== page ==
“Yukari and I learned that we were both skating to the same music at a press conference in Japan back in July,” giggled Ando. “We both laughed about it, but we were both very committed to using the music. I think that we both bring something completely different to the character. For me, I am motivated to do better because I want to be the better Giselle, and I think that Yukari probably wants the same.”

Ando did land six triple jumps, two of which were in combination, but suffered from low levels on her combination spin and spiral sequence.

“I made mistakes on the spin and the spiral, and that cost me some points,” said the Japanese silver medalist thoughtfully. “I probably lost about five points on that, but I know that I can improve these elements.”

In fourth place was the reigning Junior World Champion, Rachael Flatt, who was competing in her first senior Grand Prix Event. Flatt opened with a nice double Axel, and quickly moved into a triple flip-double loop combination that was planned as a triple-triple.

“I am a little disappointed because I didn’t do the triple-triple in the program,” lamented Flatt. “But I have no regrets because I have learned so much about how to compete with the World’s best. I’ll take all of this information home and process it, and then I will go to my next event even more prepared.”

The American silver medalist doubled a planned triple salchow and popped her double Axel in the middle of her program, but did manage to land four clean triple jumps. Flatt’s competition score of 155.73 points easily outdistanced her teammate and reigning U.S. Champion Mirai Nagasu’s score of 142.90.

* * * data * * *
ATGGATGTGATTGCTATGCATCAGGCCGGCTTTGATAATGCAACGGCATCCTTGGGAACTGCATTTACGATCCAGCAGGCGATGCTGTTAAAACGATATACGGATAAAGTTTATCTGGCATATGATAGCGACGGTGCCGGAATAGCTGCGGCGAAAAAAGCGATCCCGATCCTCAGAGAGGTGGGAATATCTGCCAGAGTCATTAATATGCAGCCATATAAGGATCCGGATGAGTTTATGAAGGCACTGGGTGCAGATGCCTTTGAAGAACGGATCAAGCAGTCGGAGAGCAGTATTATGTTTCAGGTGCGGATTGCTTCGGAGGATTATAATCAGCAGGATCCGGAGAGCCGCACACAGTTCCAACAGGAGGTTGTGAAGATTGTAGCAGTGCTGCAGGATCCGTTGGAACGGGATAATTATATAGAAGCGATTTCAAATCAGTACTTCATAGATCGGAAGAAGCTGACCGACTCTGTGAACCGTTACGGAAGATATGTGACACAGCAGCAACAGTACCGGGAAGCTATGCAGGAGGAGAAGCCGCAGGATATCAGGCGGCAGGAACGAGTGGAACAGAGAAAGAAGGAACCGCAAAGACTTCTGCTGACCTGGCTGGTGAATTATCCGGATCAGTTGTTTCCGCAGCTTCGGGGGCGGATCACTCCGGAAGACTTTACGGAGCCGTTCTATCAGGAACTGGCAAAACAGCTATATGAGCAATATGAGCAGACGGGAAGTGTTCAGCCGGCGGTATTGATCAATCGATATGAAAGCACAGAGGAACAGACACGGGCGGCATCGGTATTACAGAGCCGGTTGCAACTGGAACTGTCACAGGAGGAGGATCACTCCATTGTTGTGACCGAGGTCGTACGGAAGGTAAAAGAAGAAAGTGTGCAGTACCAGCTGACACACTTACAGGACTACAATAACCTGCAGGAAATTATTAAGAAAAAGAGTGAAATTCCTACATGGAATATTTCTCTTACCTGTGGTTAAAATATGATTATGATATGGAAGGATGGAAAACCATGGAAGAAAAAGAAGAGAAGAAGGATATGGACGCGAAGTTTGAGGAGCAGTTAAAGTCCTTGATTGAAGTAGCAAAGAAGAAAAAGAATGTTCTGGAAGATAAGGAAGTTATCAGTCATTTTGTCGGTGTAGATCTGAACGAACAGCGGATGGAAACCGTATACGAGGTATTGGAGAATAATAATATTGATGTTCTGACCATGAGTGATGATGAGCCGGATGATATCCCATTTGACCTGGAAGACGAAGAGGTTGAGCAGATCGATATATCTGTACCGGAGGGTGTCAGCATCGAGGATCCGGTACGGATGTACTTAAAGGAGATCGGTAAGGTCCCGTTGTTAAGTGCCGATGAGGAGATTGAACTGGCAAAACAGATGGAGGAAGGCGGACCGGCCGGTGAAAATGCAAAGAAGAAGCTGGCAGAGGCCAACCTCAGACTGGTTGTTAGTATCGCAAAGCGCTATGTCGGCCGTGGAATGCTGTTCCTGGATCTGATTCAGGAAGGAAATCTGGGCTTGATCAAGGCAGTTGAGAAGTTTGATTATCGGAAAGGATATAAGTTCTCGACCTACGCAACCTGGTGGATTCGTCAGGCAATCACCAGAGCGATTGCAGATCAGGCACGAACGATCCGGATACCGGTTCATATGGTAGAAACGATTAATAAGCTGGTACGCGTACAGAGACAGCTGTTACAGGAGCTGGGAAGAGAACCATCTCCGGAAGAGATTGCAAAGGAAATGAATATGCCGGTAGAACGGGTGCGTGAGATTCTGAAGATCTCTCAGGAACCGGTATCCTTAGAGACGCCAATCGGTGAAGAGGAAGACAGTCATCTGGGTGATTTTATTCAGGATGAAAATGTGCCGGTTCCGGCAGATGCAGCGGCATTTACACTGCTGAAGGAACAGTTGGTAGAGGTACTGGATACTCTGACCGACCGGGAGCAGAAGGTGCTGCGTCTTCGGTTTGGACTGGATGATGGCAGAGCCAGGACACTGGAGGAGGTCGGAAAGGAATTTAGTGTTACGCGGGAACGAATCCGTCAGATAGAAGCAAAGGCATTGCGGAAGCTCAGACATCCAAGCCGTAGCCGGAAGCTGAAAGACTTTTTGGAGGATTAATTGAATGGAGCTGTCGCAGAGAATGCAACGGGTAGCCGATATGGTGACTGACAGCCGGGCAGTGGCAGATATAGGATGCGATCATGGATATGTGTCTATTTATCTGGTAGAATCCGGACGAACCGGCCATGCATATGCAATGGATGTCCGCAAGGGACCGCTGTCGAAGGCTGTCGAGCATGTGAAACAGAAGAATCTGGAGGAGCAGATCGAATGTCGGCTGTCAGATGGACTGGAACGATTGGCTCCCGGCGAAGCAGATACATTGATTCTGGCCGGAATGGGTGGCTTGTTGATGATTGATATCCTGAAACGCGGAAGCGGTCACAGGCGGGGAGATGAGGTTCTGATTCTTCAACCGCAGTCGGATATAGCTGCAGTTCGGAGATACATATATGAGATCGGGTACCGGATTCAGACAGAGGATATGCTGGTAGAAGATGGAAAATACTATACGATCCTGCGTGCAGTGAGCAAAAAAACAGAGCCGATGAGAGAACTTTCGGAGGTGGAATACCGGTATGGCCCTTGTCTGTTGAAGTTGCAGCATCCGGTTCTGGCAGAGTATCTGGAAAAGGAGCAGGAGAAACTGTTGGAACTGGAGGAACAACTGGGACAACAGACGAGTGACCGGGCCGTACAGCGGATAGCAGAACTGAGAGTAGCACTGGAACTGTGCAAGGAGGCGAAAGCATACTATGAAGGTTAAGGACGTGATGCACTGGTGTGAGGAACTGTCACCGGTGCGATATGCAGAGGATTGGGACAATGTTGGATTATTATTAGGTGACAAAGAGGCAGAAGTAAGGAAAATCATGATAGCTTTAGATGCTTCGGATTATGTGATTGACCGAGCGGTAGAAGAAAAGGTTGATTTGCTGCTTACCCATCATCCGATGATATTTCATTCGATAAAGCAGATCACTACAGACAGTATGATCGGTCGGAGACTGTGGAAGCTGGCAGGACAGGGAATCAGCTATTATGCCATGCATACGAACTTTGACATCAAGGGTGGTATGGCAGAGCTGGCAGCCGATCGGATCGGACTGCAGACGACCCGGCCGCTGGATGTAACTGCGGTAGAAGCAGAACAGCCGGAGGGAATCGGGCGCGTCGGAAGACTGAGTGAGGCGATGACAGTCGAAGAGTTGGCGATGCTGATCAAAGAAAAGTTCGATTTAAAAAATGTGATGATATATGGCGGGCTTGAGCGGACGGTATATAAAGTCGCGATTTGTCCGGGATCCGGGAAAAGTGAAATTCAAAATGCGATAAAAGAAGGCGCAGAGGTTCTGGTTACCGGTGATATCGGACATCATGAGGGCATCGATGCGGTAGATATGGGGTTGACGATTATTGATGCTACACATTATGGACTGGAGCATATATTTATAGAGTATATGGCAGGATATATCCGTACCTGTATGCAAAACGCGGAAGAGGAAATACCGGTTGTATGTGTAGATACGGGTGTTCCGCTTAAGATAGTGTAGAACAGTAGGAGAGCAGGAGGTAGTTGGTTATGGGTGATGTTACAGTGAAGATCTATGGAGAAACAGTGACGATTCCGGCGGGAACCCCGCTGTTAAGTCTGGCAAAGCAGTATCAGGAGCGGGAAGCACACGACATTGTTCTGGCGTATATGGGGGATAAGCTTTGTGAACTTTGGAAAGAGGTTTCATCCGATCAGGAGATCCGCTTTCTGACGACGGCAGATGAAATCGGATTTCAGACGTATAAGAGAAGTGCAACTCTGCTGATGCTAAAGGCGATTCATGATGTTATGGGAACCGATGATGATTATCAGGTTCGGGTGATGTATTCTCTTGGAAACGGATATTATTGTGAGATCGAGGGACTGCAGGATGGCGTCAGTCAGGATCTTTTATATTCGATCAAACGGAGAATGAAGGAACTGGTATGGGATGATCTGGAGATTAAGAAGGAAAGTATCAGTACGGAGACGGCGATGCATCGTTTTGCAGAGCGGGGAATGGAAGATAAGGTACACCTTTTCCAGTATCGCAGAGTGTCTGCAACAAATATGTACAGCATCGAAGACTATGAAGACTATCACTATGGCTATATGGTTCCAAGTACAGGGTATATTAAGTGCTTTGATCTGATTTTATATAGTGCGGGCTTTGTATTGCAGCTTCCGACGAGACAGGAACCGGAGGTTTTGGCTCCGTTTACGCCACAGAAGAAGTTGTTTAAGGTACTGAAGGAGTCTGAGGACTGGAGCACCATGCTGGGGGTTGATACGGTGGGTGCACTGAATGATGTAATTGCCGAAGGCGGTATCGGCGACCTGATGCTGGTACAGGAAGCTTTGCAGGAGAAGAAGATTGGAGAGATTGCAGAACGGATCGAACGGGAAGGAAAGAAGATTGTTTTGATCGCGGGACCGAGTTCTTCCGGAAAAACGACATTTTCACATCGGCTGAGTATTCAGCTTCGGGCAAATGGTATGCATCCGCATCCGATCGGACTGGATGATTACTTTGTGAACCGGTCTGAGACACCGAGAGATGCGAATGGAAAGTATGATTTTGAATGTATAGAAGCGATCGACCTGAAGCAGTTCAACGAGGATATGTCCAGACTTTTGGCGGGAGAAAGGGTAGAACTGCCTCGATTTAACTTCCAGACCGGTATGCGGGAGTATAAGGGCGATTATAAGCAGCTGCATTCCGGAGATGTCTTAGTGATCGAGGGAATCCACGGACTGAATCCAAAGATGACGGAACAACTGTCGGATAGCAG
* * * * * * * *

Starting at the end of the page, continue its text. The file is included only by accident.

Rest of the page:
Nagasu has struggled with an ankle injury and a growth spurt recently, but was determined to compete here in Everett.

“I had an MRI and I was diagnosed with a pre-stress fracture,” shared Nagasu. “So I have been limiting my jumps so that I am able to stay healthy and compete. I don’t think that it was a mistake in coming here because I learned so much.”

Nagasu opened strong with a nice triple Lutz-double toe loop combination, but was unable to land a clean triple jump after that. In fact, the only jumps that the Californian got full credit for after her opening combination was a double Axel and a double toe at the end of one of her combinations.

“I am a very disappointed that I got called for so many underrotated jumps,” admitted the 15-year-old. “I have just started landing my triples again, but I have been better than this. I can do better.”

Still, the World Junior bronze medalist showed great speed and flow in her Caprice Fantastique program, and used superior component scores to hold off the rest of the field.

Finland’s Susanna Pöykiö moved up from eighth with a strong freeskate to finish in sixth overall, moving ahead of USA’s Kimmie Meissner who had a disastrous skate and finished eighth. Canada’s Mira Leung finished just ahead of Meissner in seventh place.

Skate Canada, the next event Grand Prix event, will be held in Ottawa, Ont. on Oct 31-Nov 2, 2008.